Allee: It never dawned on Holly or me that that one little pop song and video could unleash such a firestorm of self expression, if that’s what you can call the diatribes, many of them incredibly illiterate, that have polarized men and women on youtube. THIS SONG HAS NOTHING TO DO WITH MALE VERSUS FEMALE ANYTHING. It’s not even about girl power. It’s about personal power. After years of people telling me what my songs mean to them that have absolutely nothing to do with what I wrote it’s no surprise to me that people hear what they want to hear. A lot of times all they hear is the title and form an opinion based on what that means to them. That’s certainly a large percentage of what’s going on with “It’s A Woman Thang”. And then part of the nature of youtube comments is that they attract many disempowered, frustrated angry (probably 15 years old) people who have no other mode of expression in the real word. So once a few daggers are thrown it’s like cheese to a mouse. By the way I put a phrase-by-phrase what-we-meant-when-we-wrote-the-song lyric in our blog the other day. You can also actually hear us writing the song, line by line, discussing the intention of each, at

Elise: With so many creative ideas bouncing around your brain, I imagine that some days you just feel like exploding. What do you do as a daily practice to keep sane? (Or is that even a goal?)

Allee: I stop and take a break on my back porch as soon as I feel my head begin to spin. I watch television and pet my cats. I also take rides. And going to the right party never hurts.


Elise: You’re doing the web “thang”. What do you love about it and what do you find most challenging?

Allee: I love and hate a lot of the same things. Because Cheesecake and I basically do everything – write, arrange, play, sing, record and produce the songs, paint and prep the art, shoot, animate, edit and direct the videos as well as create all the web components, it’s a delicate balance between the joy of creative freedom and learning something new everyday and the torture and frustration of constantly being lost or having to deal with something it never dawned on you was ever relevant. It’s the agony and ecstasy of creating for a medium that’s still defining itself, limited by technology you’ve got to figure out new and effective ways to use, dealing with immediate feedback from users, where you have to not just figure out new forms of entertainment and social interactivity but technology and business models that can sustain you. Complicated by, in our case, our core product, music, being something people don’t really pay for anymore. So I love that this complex batch of things brings freedom because it’s our world to figure out and then build whatever we come up with – something that could never happen if we were beholden to someone else. But it puts a lot of pressure on an artist when 70% of what stands between them and recognition has to do less with the creation of the music or art itself but, rather, with how to promote it, monetize it, grow it, etc. And when you’re totally indie like Bubbles & Cheesecake a load like weighs heavy on your shoulders.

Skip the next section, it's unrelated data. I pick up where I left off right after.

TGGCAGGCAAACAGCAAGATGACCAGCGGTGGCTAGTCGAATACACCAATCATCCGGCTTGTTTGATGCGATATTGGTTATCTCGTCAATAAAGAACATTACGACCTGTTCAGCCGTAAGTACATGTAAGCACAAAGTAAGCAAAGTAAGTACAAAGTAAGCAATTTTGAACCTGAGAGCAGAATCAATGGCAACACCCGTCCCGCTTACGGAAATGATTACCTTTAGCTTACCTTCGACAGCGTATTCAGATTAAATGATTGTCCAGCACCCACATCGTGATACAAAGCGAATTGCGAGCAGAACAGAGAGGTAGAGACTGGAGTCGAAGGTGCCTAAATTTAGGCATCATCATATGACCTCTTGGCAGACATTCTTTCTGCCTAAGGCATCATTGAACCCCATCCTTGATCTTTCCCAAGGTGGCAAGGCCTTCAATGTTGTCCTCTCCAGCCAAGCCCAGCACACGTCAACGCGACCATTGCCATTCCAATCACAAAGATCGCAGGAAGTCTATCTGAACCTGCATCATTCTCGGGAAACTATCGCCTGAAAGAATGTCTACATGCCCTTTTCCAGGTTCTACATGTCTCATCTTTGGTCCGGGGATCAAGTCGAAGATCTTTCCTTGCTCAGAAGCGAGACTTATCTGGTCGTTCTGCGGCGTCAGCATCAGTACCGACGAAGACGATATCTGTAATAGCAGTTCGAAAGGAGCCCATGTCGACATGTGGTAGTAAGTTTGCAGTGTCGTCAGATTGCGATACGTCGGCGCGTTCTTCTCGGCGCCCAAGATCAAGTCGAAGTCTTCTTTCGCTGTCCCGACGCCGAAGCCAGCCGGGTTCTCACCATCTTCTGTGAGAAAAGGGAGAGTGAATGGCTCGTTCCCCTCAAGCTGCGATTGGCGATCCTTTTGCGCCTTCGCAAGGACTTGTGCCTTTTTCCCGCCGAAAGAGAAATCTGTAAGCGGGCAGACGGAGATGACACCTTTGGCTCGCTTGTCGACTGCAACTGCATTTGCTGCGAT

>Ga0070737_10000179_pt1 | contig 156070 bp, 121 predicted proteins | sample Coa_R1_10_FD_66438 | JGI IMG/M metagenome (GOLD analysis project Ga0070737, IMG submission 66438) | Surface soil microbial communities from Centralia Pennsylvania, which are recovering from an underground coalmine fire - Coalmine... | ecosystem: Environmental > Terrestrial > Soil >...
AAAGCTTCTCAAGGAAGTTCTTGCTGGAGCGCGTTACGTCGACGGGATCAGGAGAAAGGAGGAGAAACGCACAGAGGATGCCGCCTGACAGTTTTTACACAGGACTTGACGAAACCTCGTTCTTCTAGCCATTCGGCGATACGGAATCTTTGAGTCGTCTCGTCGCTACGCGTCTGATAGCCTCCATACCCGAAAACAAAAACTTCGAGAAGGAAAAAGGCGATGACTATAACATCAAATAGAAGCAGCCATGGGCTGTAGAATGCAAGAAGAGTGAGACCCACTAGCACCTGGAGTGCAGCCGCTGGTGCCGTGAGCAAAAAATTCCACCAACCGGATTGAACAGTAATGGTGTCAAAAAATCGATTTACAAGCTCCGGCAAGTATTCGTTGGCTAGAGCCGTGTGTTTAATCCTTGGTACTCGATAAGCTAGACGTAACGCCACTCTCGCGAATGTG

Elise: What’s next for Bubbles and Cheesecake?

Allee: A lot more songs and videos, a constantly evolving web world and extensions via everything from books to clothing to new forms of entertainment into physical and virtual spaces that allow us to express the philosophy of Bubbles & Cheesecake. is designed to be a connection of song chunks, each song with it’s own visual universe of video, web and mobile components and matching products. And then promoting all of it any way we can. And, oh yes, we’d love to figure out some way to make money!


Thank you Allee for giving us a peek into what fuels your creative genius! For those of you who haven’t yet seeing “It’s a Woman Thang”, here you go:

Bubbles and Cheesecake site and high quality video of It’s a Woman Thang
Bubbles and Cheesecake blog
Allee Willis bio

Photos from